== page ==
CHICAGO — The search for knowledge is never over. There’s always something more to learn, and sometimes new challenges require seeking out new information. Those dry cleaners who know they’ll never know everything have a better chance for success over those who have stopped trying to expand their horizons.
In Part 1 of this series, we examined the risks of relying on the status quo when operating an drycleaning business, as well as signals to be on the lookout for that indicate stagnation is setting in. Today, we’ll turn our investigation around to see where cleaners looking for new information might go to find it.
Finding the Information
So, if a business owner recognizes the need to bolster his or her skills, where can they go?
Dawn Hargrove-Avery, digital marketing manager for the National Cleaners Association (NCA), believes that seeking out trade associations and other peer groups is vital, both for receiving educational opportunities and to learn from other professionals in the field.
“I don’t think that people in the industry are taking full advantage of their trade associations,” she says. “Every year, I am amazed by the number of people who pay their dues who we have not spoken with. I understand you’re writing a check because you feel like you’re supporting the industry, but we have all these services, tools, and training available to you.”
The NCA, as well as the Drycleaning & Laundry Institute (DLI), America’s Best Cleaners (ABC) and other associations, have ongoing educational opportunities, many of which are free to their members, she points out.
“There are years of fiber and fabric information, and customer service information, and years and years of webinars,” she says. “There’s so much information out there available to them for free. And I think maybe they just don’t know how to access it. They’ve got this information available to them as a member of NCA, DLI, ABC or wherever they’re a member. Use it.”
Information that could allow owners to make positive change in their business is out there for the taking, says Kermit Engh, owner of Fashion Cleaners in Omaha, Nebraska, and the managing partner of Methods for Management, a consulting firm for the drycleaning industry.
“I would have them go on to the websites of all the different industry publications and read the articles that are archived,” he says. “If there are any upcoming conferences or conventions, certainly attend those. And then, there are a number of peer-to-peer organizations that would be a great benefit. This enables them to access a network of other owners who have most likely already gone through what they are going through or about to go through.”
And there are resources like business books: “There are a number of great books that I would certainly nudge somebody to read, such as ‘The Great Game of Business’ by Jack Stack. Another great book is ‘Traction: Get a Grip on Your Business’ by Gino Wickman. Traction is a heavy book, but it is — start to finish, nuts and bolts — how you run and build a business. It’s kind of the new version of ‘E-Myth’ that was written 30 years ago by Michael Gerber. It’s E-Myth on steroids.”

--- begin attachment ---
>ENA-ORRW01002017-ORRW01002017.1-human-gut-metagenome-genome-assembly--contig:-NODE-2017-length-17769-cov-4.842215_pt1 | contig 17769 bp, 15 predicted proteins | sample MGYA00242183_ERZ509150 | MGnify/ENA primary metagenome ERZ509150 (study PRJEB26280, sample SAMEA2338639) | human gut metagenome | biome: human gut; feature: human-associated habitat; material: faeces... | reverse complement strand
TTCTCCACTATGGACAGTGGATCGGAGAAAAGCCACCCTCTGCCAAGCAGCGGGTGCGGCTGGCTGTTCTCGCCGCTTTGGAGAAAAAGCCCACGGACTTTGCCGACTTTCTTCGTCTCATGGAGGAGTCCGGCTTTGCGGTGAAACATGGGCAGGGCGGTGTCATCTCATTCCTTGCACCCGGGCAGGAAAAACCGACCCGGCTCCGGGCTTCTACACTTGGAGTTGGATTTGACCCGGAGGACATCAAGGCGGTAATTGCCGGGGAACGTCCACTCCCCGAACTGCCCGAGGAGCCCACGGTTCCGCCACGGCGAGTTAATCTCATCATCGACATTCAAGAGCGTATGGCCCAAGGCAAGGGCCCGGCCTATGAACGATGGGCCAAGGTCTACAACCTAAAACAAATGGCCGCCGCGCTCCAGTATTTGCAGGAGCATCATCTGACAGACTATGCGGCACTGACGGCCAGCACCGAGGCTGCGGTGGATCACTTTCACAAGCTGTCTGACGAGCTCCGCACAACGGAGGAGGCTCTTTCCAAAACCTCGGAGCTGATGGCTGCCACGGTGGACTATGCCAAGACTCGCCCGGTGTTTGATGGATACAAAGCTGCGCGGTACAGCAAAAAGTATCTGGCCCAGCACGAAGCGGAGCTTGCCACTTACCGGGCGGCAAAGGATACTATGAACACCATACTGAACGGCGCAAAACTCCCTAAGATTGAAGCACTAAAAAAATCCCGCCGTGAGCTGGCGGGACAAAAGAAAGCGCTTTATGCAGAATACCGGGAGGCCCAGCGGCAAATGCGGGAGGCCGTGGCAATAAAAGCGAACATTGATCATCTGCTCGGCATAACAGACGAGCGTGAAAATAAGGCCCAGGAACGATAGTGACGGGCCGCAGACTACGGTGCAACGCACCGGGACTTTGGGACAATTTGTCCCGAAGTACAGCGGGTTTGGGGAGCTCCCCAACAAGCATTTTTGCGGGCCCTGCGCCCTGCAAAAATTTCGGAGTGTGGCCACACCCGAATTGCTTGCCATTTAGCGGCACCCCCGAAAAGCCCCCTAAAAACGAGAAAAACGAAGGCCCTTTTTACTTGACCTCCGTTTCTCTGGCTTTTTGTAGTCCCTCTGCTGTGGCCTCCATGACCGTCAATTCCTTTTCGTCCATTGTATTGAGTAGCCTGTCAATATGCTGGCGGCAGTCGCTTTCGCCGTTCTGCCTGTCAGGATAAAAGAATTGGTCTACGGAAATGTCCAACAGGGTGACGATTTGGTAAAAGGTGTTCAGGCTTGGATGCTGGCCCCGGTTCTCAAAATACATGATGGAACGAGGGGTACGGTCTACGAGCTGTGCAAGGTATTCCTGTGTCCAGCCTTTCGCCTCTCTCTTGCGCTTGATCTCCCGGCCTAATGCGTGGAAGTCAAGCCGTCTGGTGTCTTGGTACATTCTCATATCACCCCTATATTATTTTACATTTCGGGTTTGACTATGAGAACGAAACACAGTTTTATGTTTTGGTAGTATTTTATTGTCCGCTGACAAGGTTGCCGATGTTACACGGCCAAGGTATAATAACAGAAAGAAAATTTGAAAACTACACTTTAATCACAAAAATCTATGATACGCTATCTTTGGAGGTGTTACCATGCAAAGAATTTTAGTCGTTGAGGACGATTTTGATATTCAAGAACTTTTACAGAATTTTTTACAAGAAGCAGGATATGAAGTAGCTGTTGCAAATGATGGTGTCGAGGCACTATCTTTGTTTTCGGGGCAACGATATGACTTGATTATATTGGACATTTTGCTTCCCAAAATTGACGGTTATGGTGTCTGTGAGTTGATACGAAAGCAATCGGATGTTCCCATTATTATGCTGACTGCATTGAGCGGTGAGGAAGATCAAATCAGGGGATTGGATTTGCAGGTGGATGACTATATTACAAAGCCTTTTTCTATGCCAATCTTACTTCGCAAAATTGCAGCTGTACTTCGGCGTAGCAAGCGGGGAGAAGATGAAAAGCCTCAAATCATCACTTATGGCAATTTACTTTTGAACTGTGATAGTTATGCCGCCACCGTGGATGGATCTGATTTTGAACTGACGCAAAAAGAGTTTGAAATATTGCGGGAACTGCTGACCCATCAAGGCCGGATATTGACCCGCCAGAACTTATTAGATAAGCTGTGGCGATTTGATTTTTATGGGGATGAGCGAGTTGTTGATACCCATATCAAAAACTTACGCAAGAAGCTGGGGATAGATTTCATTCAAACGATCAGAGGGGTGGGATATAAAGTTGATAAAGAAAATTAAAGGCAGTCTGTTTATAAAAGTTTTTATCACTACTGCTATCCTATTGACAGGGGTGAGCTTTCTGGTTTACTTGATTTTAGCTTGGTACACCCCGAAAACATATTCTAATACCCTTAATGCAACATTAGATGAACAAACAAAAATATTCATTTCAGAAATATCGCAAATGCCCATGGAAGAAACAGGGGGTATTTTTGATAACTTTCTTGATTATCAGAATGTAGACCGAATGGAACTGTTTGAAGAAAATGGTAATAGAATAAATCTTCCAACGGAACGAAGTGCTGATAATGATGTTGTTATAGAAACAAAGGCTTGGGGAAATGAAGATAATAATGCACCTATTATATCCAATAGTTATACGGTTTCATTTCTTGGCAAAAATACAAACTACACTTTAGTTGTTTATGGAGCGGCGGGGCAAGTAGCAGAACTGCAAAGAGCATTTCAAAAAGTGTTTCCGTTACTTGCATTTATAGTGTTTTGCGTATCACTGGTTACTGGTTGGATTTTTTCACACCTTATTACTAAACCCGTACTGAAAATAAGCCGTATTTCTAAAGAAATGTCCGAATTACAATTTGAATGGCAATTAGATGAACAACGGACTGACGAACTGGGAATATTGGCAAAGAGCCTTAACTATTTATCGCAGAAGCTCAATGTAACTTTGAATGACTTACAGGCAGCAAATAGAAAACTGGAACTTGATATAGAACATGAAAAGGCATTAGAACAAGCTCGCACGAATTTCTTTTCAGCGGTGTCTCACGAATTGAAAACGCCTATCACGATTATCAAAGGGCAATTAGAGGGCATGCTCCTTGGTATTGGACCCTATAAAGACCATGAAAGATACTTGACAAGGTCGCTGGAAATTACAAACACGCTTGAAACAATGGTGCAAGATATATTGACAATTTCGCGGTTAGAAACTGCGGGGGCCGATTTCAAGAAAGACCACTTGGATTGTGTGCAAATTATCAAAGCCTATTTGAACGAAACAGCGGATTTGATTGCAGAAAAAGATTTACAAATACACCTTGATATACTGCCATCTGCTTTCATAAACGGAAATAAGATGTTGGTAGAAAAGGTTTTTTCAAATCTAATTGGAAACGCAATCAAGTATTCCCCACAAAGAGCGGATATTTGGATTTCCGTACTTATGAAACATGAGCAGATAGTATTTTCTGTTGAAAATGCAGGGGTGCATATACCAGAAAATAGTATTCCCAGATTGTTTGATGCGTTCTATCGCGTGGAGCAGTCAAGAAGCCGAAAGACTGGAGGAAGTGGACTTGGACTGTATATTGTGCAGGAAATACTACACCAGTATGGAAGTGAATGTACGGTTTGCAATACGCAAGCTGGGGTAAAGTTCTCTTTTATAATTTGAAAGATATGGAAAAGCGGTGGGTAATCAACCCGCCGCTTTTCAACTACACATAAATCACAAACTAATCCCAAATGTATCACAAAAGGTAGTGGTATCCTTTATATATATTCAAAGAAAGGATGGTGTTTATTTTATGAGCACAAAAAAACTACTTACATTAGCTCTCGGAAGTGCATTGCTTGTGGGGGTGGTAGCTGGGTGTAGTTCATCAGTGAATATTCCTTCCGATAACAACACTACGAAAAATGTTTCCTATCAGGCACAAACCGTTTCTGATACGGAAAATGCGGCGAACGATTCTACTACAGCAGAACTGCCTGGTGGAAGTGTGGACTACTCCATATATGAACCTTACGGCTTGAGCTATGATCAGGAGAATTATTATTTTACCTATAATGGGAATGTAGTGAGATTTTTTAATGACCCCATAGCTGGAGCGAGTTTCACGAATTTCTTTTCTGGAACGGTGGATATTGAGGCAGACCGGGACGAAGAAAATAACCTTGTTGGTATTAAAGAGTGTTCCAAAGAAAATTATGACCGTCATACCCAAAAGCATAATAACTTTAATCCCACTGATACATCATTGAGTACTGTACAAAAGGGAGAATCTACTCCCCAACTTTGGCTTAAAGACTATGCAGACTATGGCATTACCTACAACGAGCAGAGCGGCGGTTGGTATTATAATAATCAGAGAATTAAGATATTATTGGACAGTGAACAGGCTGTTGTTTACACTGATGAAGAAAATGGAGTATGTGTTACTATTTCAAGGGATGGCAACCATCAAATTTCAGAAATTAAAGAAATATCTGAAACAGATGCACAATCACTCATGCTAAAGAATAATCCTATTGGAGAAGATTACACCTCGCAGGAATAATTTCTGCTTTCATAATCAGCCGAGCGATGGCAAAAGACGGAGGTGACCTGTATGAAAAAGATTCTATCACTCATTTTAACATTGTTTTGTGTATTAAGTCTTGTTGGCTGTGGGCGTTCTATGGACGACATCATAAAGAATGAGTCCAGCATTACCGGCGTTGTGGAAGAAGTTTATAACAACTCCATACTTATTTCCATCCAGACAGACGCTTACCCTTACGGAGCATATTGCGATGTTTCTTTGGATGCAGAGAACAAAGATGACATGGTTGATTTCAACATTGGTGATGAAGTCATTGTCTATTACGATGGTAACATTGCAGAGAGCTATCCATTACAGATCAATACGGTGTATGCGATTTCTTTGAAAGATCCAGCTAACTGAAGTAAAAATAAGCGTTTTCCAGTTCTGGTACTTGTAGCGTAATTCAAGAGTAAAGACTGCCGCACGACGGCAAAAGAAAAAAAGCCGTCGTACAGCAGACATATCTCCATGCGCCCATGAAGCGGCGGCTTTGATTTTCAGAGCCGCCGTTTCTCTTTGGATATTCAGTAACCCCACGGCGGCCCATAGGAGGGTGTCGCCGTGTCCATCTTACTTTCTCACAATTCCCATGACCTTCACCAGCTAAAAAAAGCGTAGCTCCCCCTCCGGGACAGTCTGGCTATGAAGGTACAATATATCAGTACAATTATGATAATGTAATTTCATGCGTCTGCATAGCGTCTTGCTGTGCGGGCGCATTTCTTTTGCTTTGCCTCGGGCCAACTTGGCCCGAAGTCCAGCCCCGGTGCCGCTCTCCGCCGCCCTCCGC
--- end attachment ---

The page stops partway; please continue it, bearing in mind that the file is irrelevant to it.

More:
If specific skills are needed, Engh says, the dry cleaner always has options.
“If they’re in need of basic bookkeeping or administration, I would certainly have them look at community schools in their area,” he says. “I am a huge proponent of going back to school, which is why in our company, we actually have a tuition reimbursement program to encourage people to go back to school.”
Power in Numbers
It’s no surprise that, as a longtime member and leader of a peer-to-peer group, Engh advocates for such groups. In his experience, he says there has been no substitute for the support such a relationship brings, no matter where you find it.
“I view a peer-to-peer organization as an unofficial board of directors,” he says, “and my experience has been that the members within a bureau or group become great friends. They can be a phenomenal resource. They become a sounding board for ideas. They share ideas, they share best practices, they work with each other to solve issues. I find all those things invaluable.”
Engh says the need for such a group hit him early in his career.
“I was burnt out after my first four years of owning Fashion Cleaners,” he says. “We were growing at 40% per year, and I was running out of ideas. The proverbial flame was going out in the boiler. And then I got involved in a group. It provided resources, and it provided camaraderie. It’s hard to go down the street and talk to your competitor about a problem you’re having.”
Going it alone in today’s business climate, Engh believes, is not the best way forward.
“If owners are not using any peer-to-peer organization, they are really islands out there, and they’re doing things based on how they’ve always done it,” he says. “That is not a good recipe for long-term success.”
Come back Tuesday for the conclusion of this series, when we’ll explore some of the value of going outside the drycleaning industry to look for answers, as well as look at the mindset of successfully building new skills. For Part 1 of this series, click HERE.
Have a question or comment? E-mail our editor Dave Davis at [email protected].